Wright begins in Chapter One with a brief history of the three ‘Quests for the Historical Jesus’ and a popular apology for the need to study Jesus using historical methods. We must study the historical Jesus, he claims, 1. Because Jesus reveals God, 2. Out of loyalty to scripture, 3. Because of the Christian ‘imperative to truth’ and 4. Out of a commitment to the ongoing mission of Jesus. He argues that rather than perpetuating the Enlightenment’s separation of history and faith, our challenge is to “articulate a reintegrated worldview”.

Wright begins to explain the heart of his picture of Jesus in Chapter Two as he deals with Jesus and the Kingdom of God. His approach is characterised by constant and detailed attention to the Old Testament precedents which Jesus evoked, and the usually contrasting ways in which first century Judaism viewed them. Wright describes throughout the book Jesus’ ‘doubly revolutionary agenda’, which contradicted on one hand the leaders of the Jewish establishment who had compromised with the Roman occupiers, and on the other hand the zealous militant revolutionaries who looked for a military overthrow of the invaders. Jesus, says Wright, announced both the end of exile for God’s people and the call of a renewed people of God. Chapter Three continues by examining the symbols of Judaism (temple, nation and land, family, food, Sabbath) and the way in which Jesus claimed them as being fulfilled in himself. Wright’s picture of the Kingdom of God is convincing and compelling, and sheds fresh light on several of the difficult passages which he discusses, not least those usually thought to describe Jesus’ second coming.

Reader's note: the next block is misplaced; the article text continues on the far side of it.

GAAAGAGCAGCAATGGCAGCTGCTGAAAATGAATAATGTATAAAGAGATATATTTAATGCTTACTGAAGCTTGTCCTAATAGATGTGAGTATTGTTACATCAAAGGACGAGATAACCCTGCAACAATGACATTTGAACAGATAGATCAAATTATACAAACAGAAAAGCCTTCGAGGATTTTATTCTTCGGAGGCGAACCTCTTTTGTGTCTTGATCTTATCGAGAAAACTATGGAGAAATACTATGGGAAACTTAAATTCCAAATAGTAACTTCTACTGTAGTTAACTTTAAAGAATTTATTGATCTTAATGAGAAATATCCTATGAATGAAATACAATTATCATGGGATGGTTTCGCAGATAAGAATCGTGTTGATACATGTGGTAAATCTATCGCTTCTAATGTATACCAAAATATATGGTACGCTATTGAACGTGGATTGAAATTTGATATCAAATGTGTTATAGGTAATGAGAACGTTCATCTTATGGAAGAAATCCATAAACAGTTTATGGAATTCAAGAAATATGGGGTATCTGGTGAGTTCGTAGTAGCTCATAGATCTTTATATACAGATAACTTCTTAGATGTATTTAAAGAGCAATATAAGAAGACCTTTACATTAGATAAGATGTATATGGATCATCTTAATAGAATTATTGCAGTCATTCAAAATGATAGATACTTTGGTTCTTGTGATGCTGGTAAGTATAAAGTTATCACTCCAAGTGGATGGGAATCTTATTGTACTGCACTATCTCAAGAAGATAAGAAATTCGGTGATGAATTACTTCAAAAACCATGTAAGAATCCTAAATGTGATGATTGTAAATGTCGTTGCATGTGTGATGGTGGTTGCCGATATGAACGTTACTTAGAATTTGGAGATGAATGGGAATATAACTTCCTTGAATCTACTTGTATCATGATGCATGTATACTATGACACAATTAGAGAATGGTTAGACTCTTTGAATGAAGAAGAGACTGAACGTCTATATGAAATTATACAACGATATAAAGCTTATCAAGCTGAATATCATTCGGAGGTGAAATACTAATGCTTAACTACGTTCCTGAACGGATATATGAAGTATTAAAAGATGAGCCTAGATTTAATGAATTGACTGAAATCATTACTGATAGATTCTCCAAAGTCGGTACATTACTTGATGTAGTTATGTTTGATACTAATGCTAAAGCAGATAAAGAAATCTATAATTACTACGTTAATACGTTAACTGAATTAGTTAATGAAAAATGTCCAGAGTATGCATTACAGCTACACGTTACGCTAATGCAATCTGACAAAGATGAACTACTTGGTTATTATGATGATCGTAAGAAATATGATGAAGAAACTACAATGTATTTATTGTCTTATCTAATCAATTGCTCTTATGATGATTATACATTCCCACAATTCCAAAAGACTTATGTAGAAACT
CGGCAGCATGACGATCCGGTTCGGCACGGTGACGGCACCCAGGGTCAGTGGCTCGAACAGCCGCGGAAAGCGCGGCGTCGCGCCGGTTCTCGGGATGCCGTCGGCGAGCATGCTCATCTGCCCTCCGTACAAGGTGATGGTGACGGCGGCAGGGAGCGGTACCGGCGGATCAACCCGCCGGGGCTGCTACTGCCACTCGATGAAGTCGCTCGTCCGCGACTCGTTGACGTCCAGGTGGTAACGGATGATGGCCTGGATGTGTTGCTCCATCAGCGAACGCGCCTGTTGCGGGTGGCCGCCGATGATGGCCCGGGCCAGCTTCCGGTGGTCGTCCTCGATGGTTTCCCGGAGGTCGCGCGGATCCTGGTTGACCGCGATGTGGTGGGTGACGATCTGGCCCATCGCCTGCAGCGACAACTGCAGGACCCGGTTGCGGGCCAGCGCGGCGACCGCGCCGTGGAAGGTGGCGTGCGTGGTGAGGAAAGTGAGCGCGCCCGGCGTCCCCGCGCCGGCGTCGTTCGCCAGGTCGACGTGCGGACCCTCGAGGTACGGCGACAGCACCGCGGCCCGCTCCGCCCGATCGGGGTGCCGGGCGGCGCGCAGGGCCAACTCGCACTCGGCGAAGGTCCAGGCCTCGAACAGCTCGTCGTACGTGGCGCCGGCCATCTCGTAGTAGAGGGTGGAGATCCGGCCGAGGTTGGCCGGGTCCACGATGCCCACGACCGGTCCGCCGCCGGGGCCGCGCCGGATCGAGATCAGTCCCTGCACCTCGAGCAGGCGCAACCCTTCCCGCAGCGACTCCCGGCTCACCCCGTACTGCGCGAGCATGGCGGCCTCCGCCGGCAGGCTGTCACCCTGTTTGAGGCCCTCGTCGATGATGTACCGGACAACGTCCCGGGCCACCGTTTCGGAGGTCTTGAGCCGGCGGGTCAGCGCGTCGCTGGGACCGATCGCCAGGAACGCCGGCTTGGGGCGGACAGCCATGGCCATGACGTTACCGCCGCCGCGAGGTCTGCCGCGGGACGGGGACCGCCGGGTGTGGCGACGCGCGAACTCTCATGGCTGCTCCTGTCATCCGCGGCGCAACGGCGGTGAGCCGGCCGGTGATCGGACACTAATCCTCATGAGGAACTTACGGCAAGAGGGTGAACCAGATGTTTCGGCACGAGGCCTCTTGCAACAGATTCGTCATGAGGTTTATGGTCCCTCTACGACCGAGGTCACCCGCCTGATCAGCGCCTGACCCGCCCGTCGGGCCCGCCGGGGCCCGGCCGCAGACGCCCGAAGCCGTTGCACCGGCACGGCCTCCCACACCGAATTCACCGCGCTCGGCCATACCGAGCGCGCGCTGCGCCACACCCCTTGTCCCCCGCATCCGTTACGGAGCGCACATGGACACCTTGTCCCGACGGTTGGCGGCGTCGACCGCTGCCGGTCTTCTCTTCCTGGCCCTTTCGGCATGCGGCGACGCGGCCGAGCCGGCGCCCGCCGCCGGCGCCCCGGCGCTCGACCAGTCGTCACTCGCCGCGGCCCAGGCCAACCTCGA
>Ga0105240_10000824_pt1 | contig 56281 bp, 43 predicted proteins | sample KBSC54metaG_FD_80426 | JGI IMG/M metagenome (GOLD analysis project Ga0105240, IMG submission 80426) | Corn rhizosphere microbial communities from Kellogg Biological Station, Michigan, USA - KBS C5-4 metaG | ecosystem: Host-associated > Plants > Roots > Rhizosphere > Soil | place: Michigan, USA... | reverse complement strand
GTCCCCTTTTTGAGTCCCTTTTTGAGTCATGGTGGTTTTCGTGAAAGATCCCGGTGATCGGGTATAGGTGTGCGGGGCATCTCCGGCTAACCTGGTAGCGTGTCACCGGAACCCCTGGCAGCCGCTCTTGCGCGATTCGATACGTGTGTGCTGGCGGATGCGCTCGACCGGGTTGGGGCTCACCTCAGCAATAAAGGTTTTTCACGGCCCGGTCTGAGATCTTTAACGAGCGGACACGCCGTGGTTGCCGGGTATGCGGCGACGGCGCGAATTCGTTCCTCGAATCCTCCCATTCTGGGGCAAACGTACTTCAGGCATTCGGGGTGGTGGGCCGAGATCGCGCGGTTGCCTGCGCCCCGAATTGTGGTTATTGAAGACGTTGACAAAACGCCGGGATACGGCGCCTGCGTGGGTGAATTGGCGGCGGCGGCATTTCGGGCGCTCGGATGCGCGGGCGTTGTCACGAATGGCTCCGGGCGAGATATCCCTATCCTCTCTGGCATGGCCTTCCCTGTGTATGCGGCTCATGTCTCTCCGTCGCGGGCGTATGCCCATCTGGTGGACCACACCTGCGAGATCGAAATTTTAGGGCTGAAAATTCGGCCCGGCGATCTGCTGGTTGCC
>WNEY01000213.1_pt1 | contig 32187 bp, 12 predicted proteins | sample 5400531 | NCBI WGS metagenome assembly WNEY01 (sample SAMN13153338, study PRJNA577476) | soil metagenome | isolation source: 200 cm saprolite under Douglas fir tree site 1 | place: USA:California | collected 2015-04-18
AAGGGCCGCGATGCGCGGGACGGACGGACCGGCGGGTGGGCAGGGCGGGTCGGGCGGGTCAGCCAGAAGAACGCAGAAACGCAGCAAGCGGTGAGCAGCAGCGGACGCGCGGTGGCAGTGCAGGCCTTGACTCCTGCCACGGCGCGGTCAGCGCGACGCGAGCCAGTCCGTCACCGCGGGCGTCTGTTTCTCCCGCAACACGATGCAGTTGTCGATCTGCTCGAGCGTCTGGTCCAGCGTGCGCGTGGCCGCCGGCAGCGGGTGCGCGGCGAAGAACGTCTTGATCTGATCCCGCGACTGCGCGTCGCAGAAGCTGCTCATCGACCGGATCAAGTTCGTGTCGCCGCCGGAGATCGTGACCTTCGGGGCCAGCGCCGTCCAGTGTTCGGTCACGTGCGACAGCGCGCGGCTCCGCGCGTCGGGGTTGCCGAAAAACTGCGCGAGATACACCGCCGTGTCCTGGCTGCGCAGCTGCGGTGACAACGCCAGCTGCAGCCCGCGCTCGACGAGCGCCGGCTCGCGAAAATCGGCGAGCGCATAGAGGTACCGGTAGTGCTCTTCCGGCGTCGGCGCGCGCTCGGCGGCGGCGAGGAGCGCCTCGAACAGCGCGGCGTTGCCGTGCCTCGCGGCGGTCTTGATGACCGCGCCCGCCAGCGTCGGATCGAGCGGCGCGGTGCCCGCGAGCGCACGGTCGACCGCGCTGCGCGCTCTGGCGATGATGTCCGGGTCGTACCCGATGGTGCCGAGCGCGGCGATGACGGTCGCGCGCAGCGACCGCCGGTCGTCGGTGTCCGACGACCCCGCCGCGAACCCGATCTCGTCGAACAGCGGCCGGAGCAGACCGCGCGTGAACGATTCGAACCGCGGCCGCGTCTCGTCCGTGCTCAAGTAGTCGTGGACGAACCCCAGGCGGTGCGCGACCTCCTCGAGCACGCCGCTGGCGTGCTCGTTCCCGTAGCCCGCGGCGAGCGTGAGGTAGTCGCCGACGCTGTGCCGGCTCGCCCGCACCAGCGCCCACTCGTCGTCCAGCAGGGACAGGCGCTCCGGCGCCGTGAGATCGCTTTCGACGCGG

In Chapter Four Wright turns to the crucifixion, and on this topic his new definitions and categories are most obvious, contrasting as they do the clear and categorical theological terms historically used to describe the significance of the cross. Wright account of Jesus’ understanding of his own crucifixion relies largely on cultural hints and symbols and is not particularly satisfying to the first time reader. He acknowledges that many will find his explanation “strange and peculiar”, and points to the necessary complexity of engaging the world of first century Judaism in explanation. None the less, he appears to arrive at orthodox theological conclusions, and certainly the chapter’s conclusion regarding the centrality of the cross in the life of every Christian is inspiring and encouraging.

Chapter Five asks, “Was Jesus God?”, and “Did Jesus know he was God?” Wright does not turn to the familiar proof texts on the topic, and even includes a rebuttal of C.S. Lewis famous Lord-Liar-Lunatic trilemna as too simplistic. Instead he argues convincingly that at the whole picture of Jesus’ life and ministry can only make sense if Jesus believed he was God. He surveys the five defining symbols of interaction with God in Judaism (presence, law, Spirit, word and wisdom) and examines the way Jesus redefined all five to point to himself. Wright then offers a firm historical defence of the resurrection in Chapter Six, and his arguments and language on this topic are more mainstream and familiar than in previous chapters.

In the final two chapters Wright applies of the challenge of Jesus to contemporary society. Chapter Seven is an examination of post-modernity and a warning that Christians must anchor themselves not to modernity or post-modernity but to Jesus himself. Chapter Eight closes the book with an encouragement to live out the challenge of Jesus within today’s society.

Reading The Challenge of Jesus was both exhausting and invigorating. Because of the complex and unfamiliar arguments Wright develops, not to mention the caution prompted by any prior suspicion of his work held by a reader, the book is intellectually demanding to read. Yet the picture of Jesus that emerges, with a great depth of cultural context in the Old Testament and first century Judaism is satisfying and plausible. The Challenge of Jesus is a helpful and encouraging book which ought to contribute greatly to any reader’s understanding and worship of Jesus.